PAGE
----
A toolshed at a western Pennsylvania campground was an unlikely place to dig up remembrances of a decades-old shipwreck that killed seven New England fishermen.
But there they were: two black ship lamps, forgotten among the rusted tools Den Hickey was sifting through this spring, deciding what to throw out.
Gold-lettered writing covered the back of both lamps, but only one inscription was legible: ‘‘INCA. ... Lost at Sea January 13, 1944,’’ with the names of the men who died on board.
It is unknown whether these lamps are originally from the Gloucester-based Inca, a 72-foot dragger that sank without a trace off Virginia after being rammed by a steamer. And perhaps it is unlikely they were.
To Hickey, though, the lamps were, at the least, a tribute to the fallen fishermen, and he believes they belong to the surviving family members, if they want them.
‘All the fishermen that have died in Gloucester, you can write a story about any one of them.’
Nancy Kinghorn, whose father, Vincent Orlando, was lost on the Inca when she was 9, said she has no idea whether the lamps are somehow from the ship or who wrote on them, but she wants to know more about them.
Nearly 70 years later, Kinghorn’s memories of the wreck and her father are vivid, especially when the weather darkens over Gloucester Harbor, not far from where she lives. It took a long time, she said, to accept he was not coming back.
‘‘For years, I used to just say, ‘Oh, he’s going to come up the hill now, with a fish wrapped [in] a piece of newspaper. . . . He’s going to come home,’’ Kinghorn said.
The Inca left Gloucester for its final trip in December 1943, heading to winter fishing grounds off the mid-Atlantic. After seven days of fishing, its hold was full and the vessel headed to port in Phoebus, Va. But before it got there, it was gone, plowed under the bow of a steamer.
‘‘The steamer had swooped down upon the smaller craft in the dark hours before dawn, and apparently sent her to the bottom, leaving no immediate trace of wreckage or bodies,’’ the Gloucester Daily Times reported at the time.
Kinghorn, the youngest of 12 children, heard ‘‘ungodly screams’’ one day from her house. She rushed inside to see her mother screaming, pulling her own hair and scratching at her face. She’d just learned the bodies of two crewmen from the missing Inca had been found in another vessel’s nets, confirming the Inca’s fate.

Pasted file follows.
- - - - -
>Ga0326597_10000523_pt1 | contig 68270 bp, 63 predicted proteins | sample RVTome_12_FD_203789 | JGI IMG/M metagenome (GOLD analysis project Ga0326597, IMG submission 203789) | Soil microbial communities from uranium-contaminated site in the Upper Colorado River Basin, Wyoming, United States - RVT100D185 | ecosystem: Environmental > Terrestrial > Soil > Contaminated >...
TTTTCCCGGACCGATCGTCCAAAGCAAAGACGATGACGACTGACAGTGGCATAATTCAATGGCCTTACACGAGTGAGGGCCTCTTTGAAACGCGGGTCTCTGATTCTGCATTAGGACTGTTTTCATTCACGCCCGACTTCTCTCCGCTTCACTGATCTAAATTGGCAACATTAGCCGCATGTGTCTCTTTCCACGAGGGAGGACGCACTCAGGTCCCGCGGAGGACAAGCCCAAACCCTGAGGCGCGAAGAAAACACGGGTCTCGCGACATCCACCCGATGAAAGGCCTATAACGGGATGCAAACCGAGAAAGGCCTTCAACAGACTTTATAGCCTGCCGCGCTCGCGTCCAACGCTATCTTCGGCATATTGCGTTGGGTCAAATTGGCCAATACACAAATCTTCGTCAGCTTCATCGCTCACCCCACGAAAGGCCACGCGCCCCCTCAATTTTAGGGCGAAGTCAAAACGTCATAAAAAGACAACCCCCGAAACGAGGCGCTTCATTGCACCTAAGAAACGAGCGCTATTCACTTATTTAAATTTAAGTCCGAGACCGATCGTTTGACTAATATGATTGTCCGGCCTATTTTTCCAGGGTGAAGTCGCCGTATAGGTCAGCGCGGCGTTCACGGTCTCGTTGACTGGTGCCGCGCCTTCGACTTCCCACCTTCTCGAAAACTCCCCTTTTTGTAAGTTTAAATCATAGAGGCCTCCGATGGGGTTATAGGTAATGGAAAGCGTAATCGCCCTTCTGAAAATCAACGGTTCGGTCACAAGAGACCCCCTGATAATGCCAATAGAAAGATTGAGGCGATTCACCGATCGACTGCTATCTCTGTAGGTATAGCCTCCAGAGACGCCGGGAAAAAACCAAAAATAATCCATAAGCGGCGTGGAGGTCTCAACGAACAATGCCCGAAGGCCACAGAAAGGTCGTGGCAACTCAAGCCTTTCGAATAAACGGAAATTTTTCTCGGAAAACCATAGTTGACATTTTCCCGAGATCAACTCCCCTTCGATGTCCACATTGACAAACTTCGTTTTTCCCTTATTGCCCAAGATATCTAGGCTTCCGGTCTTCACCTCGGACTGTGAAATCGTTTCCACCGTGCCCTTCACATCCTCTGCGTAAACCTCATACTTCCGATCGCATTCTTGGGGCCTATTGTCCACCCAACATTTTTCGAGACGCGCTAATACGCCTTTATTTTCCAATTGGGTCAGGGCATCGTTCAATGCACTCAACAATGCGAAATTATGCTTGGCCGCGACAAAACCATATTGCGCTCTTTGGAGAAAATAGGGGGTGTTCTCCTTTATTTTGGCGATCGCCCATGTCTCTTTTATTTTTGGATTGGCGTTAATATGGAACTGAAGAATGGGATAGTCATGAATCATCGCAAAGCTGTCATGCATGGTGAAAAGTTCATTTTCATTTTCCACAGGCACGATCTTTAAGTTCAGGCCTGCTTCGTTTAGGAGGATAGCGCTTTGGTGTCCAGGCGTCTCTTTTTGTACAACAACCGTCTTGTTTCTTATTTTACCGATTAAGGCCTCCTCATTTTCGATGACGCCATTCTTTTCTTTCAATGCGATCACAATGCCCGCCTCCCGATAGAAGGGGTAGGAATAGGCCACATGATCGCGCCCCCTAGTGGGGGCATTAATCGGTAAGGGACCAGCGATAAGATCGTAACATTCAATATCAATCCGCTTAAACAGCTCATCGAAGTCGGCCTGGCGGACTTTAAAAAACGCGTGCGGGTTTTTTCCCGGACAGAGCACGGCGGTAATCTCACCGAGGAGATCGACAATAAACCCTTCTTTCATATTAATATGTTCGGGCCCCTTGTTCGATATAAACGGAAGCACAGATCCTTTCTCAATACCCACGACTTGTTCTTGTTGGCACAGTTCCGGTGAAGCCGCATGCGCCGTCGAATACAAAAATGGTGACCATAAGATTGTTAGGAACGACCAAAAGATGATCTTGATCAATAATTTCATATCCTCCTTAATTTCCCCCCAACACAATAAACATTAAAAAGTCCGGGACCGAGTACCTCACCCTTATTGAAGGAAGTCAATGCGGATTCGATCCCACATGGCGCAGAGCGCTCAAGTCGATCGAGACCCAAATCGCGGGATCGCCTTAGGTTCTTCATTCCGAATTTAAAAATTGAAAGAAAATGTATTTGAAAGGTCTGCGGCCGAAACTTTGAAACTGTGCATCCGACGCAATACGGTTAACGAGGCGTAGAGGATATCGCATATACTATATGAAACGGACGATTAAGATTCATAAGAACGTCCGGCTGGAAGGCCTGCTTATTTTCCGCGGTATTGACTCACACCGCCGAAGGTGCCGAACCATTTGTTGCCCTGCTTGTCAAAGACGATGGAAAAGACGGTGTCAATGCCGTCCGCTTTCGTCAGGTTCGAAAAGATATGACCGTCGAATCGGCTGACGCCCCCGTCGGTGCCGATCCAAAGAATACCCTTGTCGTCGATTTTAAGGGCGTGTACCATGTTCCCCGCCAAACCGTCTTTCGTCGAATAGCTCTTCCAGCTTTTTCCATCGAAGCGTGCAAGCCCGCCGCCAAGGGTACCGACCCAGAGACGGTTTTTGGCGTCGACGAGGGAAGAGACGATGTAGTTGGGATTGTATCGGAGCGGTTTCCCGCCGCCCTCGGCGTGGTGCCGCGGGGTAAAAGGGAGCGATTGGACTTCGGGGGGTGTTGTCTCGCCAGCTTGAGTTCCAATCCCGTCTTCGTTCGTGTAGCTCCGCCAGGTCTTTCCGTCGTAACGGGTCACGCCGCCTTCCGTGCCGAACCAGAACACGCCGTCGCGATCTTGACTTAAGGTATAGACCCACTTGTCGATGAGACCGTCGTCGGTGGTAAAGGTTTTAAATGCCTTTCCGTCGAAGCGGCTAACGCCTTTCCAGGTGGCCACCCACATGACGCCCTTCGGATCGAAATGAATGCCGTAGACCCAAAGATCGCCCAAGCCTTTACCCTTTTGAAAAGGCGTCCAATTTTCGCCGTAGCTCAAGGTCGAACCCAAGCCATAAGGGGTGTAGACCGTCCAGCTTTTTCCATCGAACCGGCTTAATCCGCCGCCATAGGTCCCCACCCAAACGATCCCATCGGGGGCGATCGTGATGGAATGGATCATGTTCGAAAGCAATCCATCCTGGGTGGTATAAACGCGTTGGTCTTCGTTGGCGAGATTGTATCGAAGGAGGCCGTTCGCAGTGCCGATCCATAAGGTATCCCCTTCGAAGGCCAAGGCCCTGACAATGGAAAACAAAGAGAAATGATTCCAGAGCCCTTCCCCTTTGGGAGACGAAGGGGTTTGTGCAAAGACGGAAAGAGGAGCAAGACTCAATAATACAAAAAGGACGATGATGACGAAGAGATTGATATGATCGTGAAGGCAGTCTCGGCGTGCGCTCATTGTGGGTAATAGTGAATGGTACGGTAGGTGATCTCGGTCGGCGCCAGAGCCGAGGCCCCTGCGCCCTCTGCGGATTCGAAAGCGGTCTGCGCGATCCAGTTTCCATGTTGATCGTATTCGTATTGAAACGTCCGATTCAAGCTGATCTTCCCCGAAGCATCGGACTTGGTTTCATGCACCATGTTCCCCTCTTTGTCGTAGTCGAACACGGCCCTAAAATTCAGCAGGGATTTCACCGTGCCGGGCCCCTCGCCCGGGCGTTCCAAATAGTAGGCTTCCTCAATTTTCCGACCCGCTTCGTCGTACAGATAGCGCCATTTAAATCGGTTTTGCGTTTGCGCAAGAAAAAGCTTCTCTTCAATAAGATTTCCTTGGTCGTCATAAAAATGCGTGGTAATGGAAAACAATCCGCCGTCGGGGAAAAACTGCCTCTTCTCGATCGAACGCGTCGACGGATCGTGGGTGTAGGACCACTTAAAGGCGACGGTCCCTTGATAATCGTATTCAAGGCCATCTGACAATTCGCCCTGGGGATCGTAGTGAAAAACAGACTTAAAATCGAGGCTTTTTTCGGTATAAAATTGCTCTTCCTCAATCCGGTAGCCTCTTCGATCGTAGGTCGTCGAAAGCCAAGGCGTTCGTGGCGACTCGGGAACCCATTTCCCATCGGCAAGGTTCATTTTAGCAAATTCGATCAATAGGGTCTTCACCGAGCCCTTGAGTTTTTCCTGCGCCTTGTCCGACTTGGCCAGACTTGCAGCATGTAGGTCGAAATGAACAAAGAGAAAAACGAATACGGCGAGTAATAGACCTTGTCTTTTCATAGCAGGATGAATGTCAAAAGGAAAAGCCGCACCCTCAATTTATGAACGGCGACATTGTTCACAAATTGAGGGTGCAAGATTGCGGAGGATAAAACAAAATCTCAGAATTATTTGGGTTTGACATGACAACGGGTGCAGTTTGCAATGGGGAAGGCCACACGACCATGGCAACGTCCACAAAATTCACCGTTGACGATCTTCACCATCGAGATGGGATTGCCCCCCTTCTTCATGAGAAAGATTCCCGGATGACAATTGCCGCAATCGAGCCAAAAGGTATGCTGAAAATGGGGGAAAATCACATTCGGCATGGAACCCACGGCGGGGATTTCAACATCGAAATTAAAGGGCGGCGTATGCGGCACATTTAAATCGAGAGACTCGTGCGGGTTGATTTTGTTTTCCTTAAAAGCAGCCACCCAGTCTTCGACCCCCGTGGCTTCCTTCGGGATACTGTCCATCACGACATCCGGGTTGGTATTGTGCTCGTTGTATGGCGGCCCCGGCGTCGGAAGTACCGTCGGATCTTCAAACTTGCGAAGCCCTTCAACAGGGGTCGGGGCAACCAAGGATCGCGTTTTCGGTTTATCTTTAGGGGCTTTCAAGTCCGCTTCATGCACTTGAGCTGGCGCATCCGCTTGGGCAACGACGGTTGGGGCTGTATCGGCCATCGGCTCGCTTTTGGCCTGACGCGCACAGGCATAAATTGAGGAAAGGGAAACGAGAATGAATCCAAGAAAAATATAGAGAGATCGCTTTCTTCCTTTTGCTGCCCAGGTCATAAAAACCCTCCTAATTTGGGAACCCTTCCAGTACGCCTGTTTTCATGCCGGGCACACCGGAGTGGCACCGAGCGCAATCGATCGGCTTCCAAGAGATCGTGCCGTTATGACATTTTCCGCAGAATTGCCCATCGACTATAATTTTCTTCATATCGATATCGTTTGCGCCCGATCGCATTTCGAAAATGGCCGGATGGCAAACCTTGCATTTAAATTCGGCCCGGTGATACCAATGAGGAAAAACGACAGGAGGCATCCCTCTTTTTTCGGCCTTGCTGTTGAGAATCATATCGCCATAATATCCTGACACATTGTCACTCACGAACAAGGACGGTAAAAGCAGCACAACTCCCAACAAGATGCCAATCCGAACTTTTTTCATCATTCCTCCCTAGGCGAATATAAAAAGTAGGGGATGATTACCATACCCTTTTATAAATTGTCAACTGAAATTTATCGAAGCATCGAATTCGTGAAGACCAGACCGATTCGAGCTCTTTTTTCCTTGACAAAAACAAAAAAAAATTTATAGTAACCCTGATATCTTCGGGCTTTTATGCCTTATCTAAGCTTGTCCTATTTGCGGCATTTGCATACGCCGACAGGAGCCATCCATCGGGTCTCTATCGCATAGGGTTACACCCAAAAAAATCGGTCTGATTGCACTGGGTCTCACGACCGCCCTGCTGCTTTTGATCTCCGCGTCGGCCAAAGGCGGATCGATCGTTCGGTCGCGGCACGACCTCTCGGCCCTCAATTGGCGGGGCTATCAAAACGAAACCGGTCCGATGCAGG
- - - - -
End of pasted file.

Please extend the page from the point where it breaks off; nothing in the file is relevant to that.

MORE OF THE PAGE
The lamps that commemorate the Inca are painted black, about a foot tall, and marked with scrapes and rust, but otherwise in good shape. Their history can be traced back only as far as a day in the late 1980s when Hickey’s brother-in-law, Don Britton, left $30 at an untended yard sale in coastal New England and took the lamps, intrigued by their looks and lettering.
The lamps traveled with Britton to a family summer camp in Slippery Rock, Pa., where Britton meant to install them but never did. Last year, Britton sold the camp, complete with the lamps, to Hickey and moved to Florida.
Hickey pulled the lamps out while cleaning a shed last spring, and after seeing the lettering, had to know more about the Inca, including how a memento of the sinking of a Massachusetts boat off Virginia ended up in his toolshed. After some online research, he contacted the city of Gloucester through its website, thinking someone could put him in touch with the victims’ families.
‘‘I put myself in the position of one of the surviving family members, and I thought, if there is any significance to these and there is any relationship to the vessel and the crew, maybe they would be interested in having it,’’ he said.
Peter Asaro, for one, is not interested in the lamps. His father, Vito, died on the boat, and he believes the lamps were almost certainly not on the Inca. For Asaro, they would present an unwelcome reminder.
Asaro was 10 when the Inca sank. He was his father’s oldest son and remembers the pride his father took in him, and the uncommon strength he had from his work. He added that his father’s fate was not unique. More than 5,300 Gloucester fishermen have been lost at sea.